Working welfare could be limited as part of deal to keep UK in EU

2 Feb 16

A draft agreement to reform the UK’s relationship with the European Union published today would allow Britain to restrict in-work benefits for European migrants as part of an “emergency brake”.

Publishing proposals following months of negotiations, European Council president Donald Tusk said the changes were required to “keep the unity of the European Union”. The UK is set to hold a referendum on the new terms before the end of 2017, expected to take place in June.

The announcement came as research commissioned by the UK-based Consultative Committee of Accountancy Bodies found British business leaders believe Britain is better off in the EU where it can push for more competitive and sustainable policies from within.

Tusk said the proposals put forward today go “really far in addressing all the concerns raised by Prime Minister David Cameron”, who had called for reforms across four areas. These included restrictions on in-work benefits for EU migrants, protection for non-eurozone countries from further institutional changes, moves to boost competitiveness and greater national sovereignty.

Among the changes proposed by Tusk, which now need to be approved by all other EU member states, Britain would be able to restrict in-work benefits for a period of up to four years under “emergency brake” provisions.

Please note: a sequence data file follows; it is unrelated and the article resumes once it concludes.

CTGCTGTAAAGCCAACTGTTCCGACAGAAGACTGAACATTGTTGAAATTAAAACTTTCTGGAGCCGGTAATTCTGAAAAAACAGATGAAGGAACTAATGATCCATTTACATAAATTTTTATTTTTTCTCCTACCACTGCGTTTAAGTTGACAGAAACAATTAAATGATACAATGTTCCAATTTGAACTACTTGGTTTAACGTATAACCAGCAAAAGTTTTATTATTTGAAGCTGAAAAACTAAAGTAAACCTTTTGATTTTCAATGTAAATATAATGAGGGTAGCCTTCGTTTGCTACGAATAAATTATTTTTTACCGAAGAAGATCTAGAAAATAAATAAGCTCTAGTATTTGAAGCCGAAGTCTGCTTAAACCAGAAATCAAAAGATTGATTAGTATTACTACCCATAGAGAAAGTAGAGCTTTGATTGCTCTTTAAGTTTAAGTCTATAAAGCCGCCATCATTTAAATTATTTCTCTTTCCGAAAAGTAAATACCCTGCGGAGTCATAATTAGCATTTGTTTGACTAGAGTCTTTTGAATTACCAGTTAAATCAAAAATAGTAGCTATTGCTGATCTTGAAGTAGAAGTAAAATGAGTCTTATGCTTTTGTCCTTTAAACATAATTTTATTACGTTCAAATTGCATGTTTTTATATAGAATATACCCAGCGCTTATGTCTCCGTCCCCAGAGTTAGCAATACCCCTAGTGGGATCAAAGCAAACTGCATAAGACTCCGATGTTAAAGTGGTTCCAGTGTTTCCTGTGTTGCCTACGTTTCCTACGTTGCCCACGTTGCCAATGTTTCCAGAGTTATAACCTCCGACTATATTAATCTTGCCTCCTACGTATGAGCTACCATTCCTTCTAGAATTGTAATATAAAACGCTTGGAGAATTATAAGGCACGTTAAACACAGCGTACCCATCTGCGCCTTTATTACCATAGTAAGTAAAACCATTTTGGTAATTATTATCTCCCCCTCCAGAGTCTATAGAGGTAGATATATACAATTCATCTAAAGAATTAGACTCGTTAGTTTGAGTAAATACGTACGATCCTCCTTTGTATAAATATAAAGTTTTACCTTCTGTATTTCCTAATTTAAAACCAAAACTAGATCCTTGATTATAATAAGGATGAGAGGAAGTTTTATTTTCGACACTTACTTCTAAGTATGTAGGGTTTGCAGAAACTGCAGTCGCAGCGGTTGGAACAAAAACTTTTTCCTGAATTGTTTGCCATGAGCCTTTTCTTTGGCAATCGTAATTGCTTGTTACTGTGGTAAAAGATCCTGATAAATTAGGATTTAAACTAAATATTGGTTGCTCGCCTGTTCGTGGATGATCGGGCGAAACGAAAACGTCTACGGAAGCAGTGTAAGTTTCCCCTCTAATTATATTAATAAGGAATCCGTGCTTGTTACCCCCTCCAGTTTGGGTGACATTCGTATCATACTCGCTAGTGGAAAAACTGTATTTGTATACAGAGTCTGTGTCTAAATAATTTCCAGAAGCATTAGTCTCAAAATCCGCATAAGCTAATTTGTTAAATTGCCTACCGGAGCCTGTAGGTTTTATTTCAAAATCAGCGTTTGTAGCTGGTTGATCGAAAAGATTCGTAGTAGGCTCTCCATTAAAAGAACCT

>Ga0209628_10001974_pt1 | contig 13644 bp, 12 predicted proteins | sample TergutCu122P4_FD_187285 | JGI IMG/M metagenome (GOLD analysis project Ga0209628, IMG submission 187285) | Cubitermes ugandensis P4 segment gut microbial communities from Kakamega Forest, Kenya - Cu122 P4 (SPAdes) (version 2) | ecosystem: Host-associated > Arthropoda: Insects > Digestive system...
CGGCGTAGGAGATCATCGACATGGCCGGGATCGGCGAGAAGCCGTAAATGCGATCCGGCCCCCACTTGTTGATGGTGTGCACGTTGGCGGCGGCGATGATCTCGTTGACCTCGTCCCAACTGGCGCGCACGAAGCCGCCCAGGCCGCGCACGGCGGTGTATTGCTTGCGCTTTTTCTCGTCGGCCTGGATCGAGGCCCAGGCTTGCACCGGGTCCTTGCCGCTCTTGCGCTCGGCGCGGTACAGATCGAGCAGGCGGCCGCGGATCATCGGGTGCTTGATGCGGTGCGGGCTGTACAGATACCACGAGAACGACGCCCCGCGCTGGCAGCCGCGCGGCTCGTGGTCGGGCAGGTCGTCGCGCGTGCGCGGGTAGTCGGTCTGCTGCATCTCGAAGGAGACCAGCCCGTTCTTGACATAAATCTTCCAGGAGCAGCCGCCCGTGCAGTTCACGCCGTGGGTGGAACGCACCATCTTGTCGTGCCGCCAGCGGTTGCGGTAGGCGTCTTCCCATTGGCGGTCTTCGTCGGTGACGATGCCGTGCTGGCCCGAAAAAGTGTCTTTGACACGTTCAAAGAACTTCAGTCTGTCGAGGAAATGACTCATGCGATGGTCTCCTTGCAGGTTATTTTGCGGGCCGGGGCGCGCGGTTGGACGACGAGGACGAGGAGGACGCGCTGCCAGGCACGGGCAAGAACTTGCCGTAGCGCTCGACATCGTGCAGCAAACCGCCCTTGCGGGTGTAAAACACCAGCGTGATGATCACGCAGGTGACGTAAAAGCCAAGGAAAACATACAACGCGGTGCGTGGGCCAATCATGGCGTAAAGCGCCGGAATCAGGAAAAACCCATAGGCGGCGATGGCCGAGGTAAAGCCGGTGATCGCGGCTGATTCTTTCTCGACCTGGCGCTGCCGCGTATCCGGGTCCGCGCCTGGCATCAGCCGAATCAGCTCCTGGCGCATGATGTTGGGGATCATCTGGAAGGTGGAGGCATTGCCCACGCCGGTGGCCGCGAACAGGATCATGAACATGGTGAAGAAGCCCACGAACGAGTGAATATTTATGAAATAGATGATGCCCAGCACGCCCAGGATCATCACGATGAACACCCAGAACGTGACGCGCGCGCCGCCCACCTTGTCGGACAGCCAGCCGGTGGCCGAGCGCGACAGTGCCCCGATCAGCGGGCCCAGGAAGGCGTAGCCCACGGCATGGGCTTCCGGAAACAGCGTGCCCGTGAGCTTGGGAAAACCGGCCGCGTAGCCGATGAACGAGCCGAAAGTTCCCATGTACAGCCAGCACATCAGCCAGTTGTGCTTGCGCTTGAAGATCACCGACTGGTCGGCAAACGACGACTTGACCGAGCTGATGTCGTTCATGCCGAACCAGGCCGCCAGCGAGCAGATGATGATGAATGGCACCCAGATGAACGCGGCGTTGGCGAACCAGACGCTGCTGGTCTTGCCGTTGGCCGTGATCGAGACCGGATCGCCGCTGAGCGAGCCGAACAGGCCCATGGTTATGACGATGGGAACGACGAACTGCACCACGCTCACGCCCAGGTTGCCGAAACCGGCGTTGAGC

For this to apply the UK, or other member states seeking these powers, would notify EU institutions that its welfare system faced an “exceptional situation” due to the scale of payments of benefits such as tax credits.

Once approved, limits could apply to in-work benefits for new arrivals for up to four years.

However, Tusk proposed that these limits be gradually removed for each individual to take account of time in work in the UK.

Other elements of the reform plan include a provision to limit the export of child benefit from the UK to other member states, which is paid to people working in the UK but whose children have not moved with them. The agreement would see such payments made to match the rate in the country of origin, no the UK.

Tusk also set out plans for “mutual respect” between eurozone states and those outside the currency zone, while he also proposed a new “red card” system to halt EU legislation if a proportion of national parliaments – likely to be set at around 55% – raised objections.

Tusk said renegotiation of Britain’s status had been “difficult” and there were still challenging negotiations ahead.

“Nothing is agreed until everything is agreed,” he stated. “I am convinced that the proposal is a good basis for a compromise.”

In a speech following Tusk’s publication of the proposals, Cameron said the changes would ensure power flows back to national parliaments where it can.

The potential four-year ban on EU migrants claiming benefits was clear in the document, he added.

However, in a statement issued by the Vote Leave group, former Conservative cabinet minister Liam Fox sad that Cameron’s “very limited set of demands” had been watered down.

“The British people want to take back control and end the supremacy of EU law over our economy, our borders and our Parliament,” he said.

“None of these changes even come close to the fundamental changes promised to the public. We are being asked to risk staying in the EU based on the back of empty promises from the EU that are not even backed up in Treaty.”

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